BALTIMORE — The U.S. Environmental Protection Agency's (EPA) recent denial of Maryland's petition asking the agency to impose additional controls on upwind emissions of nitrogen oxides (NOx) has resulted in the state seeking judicial review.
According to the Maryland Attorney General's Office, a judicial review has been sought for the state's relief under Section 126 of the Clean Air Act in the U.S. Court of Appeals for the D.C. Circuit. The state seeks the EPA's additional controls of NOx which is a "precursor to the ozone" affecting the state, according to the Attorney General's Office.
“The EPA’s decision to deny our petition gives a green light to out-of-state power plants to continue sending their pollution downwind to Maryland," Maryland Attorney General Brian Frosh said in a statement. "Maryland strictly controls NOx emissions within its own boundaries, but other states need to do their part to keep ozone levels down. Requiring power plants to implement common sense standards to reduce harmful emissions is the responsibility of EPA.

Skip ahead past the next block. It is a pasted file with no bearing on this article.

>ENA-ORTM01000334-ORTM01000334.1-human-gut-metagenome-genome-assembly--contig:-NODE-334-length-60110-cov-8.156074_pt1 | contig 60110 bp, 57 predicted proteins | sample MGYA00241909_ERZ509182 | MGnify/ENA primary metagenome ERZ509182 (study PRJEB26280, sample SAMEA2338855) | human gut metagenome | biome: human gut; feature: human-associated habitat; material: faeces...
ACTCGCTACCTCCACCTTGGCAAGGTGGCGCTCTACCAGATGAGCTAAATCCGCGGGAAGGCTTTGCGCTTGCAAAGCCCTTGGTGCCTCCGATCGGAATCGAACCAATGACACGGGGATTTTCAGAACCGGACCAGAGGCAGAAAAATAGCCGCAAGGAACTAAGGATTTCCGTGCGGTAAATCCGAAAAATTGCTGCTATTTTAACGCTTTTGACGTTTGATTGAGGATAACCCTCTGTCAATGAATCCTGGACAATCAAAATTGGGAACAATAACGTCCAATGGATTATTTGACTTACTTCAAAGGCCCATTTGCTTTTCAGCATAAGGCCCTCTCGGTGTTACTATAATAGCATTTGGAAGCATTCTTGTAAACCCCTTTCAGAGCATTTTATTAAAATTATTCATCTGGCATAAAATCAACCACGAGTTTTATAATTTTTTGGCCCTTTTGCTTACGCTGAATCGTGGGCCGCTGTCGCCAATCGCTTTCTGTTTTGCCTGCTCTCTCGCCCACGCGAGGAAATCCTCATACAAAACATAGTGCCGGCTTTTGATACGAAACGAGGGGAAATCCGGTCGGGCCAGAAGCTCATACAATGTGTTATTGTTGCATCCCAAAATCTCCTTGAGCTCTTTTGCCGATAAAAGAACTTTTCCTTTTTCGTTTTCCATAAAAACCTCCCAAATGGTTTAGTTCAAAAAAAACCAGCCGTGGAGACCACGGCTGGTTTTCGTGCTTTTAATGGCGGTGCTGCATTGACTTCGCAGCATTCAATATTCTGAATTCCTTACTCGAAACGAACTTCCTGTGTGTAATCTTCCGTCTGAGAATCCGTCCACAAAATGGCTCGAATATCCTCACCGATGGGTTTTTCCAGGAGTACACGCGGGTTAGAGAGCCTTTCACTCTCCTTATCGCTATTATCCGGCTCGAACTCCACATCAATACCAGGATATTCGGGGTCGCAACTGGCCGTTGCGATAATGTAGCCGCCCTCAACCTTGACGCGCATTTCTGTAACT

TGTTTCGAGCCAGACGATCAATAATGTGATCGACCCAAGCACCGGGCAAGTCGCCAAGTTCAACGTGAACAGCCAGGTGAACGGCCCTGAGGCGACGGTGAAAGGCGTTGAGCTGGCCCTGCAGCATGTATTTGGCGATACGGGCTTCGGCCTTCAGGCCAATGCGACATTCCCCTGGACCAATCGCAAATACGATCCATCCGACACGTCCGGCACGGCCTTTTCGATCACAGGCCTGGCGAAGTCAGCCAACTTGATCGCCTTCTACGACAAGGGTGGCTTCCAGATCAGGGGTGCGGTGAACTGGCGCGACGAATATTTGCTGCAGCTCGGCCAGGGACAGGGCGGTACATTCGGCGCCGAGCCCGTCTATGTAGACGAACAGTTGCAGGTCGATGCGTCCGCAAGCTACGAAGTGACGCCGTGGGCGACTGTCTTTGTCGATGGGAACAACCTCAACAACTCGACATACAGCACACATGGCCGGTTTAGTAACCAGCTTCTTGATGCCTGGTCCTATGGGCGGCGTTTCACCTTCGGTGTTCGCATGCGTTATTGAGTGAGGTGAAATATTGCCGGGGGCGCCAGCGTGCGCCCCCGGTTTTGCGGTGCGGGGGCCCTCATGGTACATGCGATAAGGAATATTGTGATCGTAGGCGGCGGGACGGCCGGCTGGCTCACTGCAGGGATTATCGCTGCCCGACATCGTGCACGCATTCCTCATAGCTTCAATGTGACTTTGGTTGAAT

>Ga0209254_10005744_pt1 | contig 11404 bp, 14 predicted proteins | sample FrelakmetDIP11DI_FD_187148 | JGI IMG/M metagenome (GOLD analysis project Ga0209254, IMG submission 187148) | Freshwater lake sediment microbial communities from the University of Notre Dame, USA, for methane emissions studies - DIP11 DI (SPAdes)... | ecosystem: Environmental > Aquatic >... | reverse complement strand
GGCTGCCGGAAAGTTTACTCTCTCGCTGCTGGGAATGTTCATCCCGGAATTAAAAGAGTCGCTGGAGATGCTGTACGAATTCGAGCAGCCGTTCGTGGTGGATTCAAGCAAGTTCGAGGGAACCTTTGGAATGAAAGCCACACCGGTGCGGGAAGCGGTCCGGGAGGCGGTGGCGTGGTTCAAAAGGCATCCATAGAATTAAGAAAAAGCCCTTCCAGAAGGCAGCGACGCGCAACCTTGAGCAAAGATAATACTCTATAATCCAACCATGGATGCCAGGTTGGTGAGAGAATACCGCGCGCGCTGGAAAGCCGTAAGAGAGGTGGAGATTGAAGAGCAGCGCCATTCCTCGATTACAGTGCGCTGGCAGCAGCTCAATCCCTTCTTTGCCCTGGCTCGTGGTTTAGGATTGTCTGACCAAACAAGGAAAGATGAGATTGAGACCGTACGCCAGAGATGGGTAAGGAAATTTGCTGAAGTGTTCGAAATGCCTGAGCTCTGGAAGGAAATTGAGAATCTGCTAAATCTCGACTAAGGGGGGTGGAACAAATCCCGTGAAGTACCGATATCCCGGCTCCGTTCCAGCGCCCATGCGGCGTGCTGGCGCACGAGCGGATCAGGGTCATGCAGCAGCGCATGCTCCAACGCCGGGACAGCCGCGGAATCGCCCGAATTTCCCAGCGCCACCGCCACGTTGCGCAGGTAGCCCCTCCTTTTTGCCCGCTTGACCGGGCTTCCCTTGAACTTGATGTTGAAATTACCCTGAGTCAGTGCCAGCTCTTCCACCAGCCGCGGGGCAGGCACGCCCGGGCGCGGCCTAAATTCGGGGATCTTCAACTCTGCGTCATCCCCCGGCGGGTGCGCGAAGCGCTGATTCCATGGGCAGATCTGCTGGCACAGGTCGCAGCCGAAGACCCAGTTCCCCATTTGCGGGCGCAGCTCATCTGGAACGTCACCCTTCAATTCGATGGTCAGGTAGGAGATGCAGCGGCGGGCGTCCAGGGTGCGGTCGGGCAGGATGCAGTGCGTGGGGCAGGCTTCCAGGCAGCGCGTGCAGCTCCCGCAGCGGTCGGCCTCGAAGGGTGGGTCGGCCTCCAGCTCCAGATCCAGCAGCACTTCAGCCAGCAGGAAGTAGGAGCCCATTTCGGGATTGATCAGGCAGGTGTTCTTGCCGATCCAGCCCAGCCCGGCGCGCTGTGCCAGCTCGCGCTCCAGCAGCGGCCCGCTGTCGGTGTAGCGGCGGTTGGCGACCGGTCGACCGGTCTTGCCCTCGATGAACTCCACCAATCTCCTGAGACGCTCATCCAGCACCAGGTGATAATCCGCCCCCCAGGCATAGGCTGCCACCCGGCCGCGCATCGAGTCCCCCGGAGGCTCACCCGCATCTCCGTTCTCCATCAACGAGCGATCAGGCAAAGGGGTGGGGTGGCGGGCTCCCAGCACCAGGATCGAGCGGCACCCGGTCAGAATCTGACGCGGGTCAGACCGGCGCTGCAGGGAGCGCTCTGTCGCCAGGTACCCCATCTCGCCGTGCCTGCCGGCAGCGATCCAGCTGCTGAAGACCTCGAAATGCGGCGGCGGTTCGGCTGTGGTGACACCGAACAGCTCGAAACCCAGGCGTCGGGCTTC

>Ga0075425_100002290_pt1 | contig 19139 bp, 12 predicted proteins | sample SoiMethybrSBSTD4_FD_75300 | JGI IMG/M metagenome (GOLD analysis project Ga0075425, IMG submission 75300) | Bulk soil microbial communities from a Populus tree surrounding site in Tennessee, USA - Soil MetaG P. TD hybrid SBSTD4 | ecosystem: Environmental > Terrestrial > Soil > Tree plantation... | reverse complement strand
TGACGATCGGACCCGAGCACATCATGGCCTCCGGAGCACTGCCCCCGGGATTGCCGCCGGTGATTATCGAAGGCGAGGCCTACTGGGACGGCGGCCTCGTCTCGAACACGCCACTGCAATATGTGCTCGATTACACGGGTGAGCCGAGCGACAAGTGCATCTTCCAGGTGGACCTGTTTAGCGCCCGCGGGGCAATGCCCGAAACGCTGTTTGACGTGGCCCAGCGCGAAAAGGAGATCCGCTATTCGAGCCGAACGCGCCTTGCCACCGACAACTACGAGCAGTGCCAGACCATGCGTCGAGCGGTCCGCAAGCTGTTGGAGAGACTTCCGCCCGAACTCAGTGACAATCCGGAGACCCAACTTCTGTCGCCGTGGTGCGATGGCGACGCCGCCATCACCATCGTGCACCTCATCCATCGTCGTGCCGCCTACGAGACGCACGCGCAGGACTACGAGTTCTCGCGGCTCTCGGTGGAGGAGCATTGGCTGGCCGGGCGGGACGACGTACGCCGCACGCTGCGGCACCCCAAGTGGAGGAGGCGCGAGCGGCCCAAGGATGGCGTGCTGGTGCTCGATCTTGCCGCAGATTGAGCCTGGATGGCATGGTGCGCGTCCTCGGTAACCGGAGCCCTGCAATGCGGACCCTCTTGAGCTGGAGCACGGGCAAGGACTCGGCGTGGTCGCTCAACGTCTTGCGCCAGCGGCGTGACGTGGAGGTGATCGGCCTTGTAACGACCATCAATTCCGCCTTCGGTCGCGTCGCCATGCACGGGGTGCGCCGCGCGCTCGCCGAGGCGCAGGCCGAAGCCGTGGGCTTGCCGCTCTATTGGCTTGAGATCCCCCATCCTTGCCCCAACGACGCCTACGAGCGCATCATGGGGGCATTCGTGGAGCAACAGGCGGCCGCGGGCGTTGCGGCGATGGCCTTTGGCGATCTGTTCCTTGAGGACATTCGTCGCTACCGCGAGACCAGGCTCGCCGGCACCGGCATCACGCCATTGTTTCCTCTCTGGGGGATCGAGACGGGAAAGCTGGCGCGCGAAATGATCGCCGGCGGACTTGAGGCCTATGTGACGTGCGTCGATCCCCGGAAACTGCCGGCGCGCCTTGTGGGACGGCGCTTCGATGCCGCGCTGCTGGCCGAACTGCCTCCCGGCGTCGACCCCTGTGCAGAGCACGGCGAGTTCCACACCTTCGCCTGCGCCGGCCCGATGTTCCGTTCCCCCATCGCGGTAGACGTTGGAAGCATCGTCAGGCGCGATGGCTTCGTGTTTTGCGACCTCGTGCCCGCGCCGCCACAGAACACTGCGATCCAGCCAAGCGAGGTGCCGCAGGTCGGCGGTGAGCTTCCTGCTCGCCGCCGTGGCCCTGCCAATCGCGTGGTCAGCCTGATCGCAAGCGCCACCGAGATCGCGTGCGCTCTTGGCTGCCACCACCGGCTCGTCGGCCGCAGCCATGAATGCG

"With the Maryland Department of the Environment, we are appealing EPA’s decision to the U.S. Court of Appeals for the D.C. Circuit to protect Marylanders from the negative health consequences of other states’ pollution," he added.
In 2016, the Attorney General's Office filed a petition under the Clean Air Act requesting the EPA to require out-of-state power plants to turn on their already installed pollution control equipment to reduce NOx emissions which was denied in September, according to Frosh's office.